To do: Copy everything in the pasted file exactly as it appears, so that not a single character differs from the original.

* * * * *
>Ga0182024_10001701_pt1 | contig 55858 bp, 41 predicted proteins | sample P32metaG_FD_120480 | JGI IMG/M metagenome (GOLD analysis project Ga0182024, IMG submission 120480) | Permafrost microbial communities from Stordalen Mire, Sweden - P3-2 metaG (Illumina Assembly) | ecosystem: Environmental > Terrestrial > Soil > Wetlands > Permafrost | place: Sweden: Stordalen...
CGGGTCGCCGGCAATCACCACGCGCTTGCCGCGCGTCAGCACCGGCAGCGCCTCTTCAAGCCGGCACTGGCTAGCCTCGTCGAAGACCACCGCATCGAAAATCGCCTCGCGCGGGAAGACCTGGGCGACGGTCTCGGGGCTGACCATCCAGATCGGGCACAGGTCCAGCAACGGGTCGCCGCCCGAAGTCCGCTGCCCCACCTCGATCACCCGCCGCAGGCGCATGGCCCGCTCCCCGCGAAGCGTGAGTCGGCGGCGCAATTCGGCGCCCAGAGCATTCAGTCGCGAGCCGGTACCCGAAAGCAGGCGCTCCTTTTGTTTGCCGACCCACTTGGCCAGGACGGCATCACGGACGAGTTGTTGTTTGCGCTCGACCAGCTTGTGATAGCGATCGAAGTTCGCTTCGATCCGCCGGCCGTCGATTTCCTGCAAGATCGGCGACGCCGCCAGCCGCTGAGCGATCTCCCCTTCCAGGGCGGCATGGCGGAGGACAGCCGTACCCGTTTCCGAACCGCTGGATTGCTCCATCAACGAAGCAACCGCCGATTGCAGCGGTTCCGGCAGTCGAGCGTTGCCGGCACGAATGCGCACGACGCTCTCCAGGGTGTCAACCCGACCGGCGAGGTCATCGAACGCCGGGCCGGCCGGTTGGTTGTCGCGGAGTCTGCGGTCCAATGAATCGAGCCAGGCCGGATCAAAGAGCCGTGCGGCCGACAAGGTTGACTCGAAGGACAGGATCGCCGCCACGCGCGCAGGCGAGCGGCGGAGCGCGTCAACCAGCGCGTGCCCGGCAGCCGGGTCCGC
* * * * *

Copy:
>Ga0182024_10001701_pt1 | contig 55858 bp, 41 predicted proteins | sample P32metaG_FD_120480 | JGI IMG/M metagenome (GOLD analysis project Ga0182024, IMG submission 120480) | Permafrost microbial communities from Stordalen Mire, Sweden - P3-2 metaG (Illumina Assembly) | ecosystem: Environmental > Terrestrial > Soil > Wetlands > Permafrost | place: Sweden: Stordalen...
CGGGTCGCCGGCAATCACCACGCGCTTGCCGCGCGTCAGCACCGGCAGCGCCTCTTCAAGCCGGCACTGGCTAGCCTCGTCGAAGACCACCGCATCGAAAATCGCCTCGCGCGGGAAGACCTGGGCGACGGTCTCGGGGCTGACCATCCAGATCGGGCACAGGTCCAGCAACGGGTCGCCGCCCGAAGTCCGCTGCCCCACCTCGATCACCCGCCGCAGGCGCATGGCCCGCTCCCCGCGAAGCGTGAGTCGGCGGCGCAATTCGGCGCCCAGAGCATTCAGTCGCGAGCCGGTACCCGAAAGCAGGCGCTCCTTTTGTTTGCCGACCCACTTGGCCAGGACGGCATCACGGACGAGTTGTTGTTTGCGCTCGACCAGCTTGTGATAGCGATCGAAGTTCGCTTCGATCCGCCGGCCGTCGATTTCCTGCAAGATCGGCGACGCCGCCAGCCGCTGAGCGATCTCCCCTTCCAGGGCGGCATGGCGGAGGACAGCCGTACCCGTTTCCGAACCGCTGGATTGCTCCATCAACGAAGCAACCGCCGATTGCAGCGGTTCCGGCAGTCGAGCGTTGCCGGCACGAATGCGCACGACGCTCTCCAGGGTGTCAACCCGACCGGCGAGGTCATCGAACGCCGGGCCGGCCGGTTGGTTGTCGCGGAGTCTGCGGTCCAATGAATCGAGCCAGGCCGGATCAAAGAGCCGTGCGGCCGACAAGGTTGACTCGAAGGACAGGATCGCCGCCACGCGCGCAGGCGAGCGGCGGAGCGCGTCAACCAGCGCGTGCCCGGCAGCCGGGTCCGC